Rush Limbaugh is at it again. This time, his controversy has earned a whopping $2.1 million. He was publicly chastised for his remarks and even has members of the United States Congress quite angry, according to The Associated Press.
Limbaugh is on the hot seat for allegedly referring to soldiers who are against the war in Iraq as “phony.”
Limbaugh, however, has defended himself telling media his comments have been taken out of context, according to The AP.
Limbaugh said he was only referring to one soldier, Jesse Macbeth, who served time in prison for lying about his military service.
Democrats responded with harsh criticism, drafting a letter on October 2, and sending it to Clear Channel Communications Inc., seeking public repudiation, not to mention an apology. The letter was signed by a total of 41 senators, including presidential candidates Barack Obama and Hillary Clinton.
Senate majority leader Harry Reid commented in a statement on the floor of the U.S. Senate, “And what’s worse – Limbaugh’s show is broadcast on Armed Forces Radio. Rush Limbaugh owes the men and women of our Armed Forces an apology.”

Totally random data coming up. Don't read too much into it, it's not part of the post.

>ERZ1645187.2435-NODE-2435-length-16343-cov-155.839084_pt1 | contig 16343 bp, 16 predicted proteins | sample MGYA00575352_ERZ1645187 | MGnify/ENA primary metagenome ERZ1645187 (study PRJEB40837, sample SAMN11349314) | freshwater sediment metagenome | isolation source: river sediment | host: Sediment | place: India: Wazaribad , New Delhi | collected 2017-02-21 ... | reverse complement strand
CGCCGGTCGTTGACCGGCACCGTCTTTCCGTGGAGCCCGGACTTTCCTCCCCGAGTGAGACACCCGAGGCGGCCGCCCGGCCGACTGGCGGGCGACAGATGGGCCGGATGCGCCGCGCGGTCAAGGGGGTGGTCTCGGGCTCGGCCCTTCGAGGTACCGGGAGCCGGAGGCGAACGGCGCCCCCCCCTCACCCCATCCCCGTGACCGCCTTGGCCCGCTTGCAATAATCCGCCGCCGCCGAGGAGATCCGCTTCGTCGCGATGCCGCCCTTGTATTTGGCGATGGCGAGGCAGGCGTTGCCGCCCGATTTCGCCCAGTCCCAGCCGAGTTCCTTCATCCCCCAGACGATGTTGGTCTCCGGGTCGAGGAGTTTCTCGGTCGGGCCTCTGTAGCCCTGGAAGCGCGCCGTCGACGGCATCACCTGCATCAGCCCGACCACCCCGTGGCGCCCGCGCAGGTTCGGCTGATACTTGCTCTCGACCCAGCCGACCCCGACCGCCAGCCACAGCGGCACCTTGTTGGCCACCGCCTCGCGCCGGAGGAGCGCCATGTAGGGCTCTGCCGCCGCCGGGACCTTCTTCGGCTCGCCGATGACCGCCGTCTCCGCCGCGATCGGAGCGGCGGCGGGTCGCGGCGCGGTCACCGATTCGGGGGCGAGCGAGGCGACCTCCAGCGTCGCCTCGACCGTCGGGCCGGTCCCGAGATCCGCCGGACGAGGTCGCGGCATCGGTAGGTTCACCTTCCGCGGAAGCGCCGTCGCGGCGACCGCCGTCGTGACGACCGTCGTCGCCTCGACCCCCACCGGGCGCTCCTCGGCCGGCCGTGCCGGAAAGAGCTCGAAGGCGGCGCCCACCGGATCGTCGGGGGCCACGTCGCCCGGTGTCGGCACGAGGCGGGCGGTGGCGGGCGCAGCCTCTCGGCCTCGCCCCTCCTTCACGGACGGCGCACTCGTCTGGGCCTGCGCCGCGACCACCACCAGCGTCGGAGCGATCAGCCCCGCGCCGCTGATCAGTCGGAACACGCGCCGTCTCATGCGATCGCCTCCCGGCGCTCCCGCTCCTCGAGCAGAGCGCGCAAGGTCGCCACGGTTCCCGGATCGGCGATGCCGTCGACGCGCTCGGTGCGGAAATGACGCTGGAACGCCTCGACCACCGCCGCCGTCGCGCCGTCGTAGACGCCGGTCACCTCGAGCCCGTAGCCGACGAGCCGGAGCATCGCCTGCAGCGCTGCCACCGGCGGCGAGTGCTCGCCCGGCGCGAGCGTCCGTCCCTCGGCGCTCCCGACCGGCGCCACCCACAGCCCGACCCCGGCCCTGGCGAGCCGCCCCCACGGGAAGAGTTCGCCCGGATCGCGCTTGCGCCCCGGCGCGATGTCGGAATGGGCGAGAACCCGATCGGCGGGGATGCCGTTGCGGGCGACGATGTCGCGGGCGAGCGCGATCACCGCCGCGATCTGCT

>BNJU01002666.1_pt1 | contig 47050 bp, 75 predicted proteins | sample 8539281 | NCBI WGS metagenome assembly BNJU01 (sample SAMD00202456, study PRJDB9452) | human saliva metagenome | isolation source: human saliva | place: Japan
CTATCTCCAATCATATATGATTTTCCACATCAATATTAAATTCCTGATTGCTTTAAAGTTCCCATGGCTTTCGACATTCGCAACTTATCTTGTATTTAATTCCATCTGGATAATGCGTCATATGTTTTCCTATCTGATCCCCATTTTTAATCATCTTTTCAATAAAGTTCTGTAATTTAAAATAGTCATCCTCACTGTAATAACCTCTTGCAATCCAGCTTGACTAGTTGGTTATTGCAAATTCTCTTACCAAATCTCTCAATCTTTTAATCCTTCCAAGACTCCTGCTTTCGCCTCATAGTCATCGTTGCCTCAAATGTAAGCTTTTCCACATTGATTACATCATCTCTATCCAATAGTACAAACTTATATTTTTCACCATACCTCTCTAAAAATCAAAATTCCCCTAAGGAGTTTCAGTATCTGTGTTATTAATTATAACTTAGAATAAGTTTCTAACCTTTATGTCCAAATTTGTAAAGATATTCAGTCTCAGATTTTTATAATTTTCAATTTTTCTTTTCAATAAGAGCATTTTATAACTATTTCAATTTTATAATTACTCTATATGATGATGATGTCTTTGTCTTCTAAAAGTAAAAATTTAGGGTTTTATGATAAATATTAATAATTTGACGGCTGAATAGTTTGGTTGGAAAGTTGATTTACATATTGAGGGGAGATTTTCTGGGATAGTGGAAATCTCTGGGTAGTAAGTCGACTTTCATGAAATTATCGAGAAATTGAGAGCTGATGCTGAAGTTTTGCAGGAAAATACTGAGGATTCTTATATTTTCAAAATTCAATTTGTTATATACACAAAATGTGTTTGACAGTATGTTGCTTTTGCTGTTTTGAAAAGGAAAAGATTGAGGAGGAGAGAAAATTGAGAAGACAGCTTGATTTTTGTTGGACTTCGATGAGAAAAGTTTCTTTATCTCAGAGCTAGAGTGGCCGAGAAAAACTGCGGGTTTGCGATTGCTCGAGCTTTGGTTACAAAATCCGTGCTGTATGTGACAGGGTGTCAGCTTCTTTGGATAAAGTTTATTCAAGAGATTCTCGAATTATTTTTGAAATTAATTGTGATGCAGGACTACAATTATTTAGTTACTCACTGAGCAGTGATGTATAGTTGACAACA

In a Fox News interview last week, Limbaugh commented that the letter was “the greatest example of Congress singling out a private citizen for abuse and censorship.”
Richard Hendrickson, communications professor at John Carroll University said, “The First Amendment assures free speech by wise men and fools, and we may assume the audience is bright enough to tell the difference. While I often disagree with most of what Rush Limbaugh has to say and the way he says it, I would always defend his right to say it.”
Limbaugh said in a recent broadcast, “Over the last 20 years, I’ve been called a chicken hawk. I have been accused of being blindly supportive of the military. Now, all of a sudden, I hate the military.”
The winning bid on eBay came from a foundation defending free speech for every citizen, the Eugene B. Casey Foundation, which has given money to the Salvation Army and several other large organizations.
The Foundation, based out of Maryland, lists assets of over 294 million dollars. The letter is said to be the most expensive item ever sold on eBay for charity, according to The AP.
“Everyone knows that Rush Limbaugh and I don’t agree on everything in life and maybe that is kind of an understatement,” Senator Reid said. “I strongly believe when we can put our differences aside, even Harry Reid and Rush Limbaugh, we should do that and try to accomplish good things for the American people.”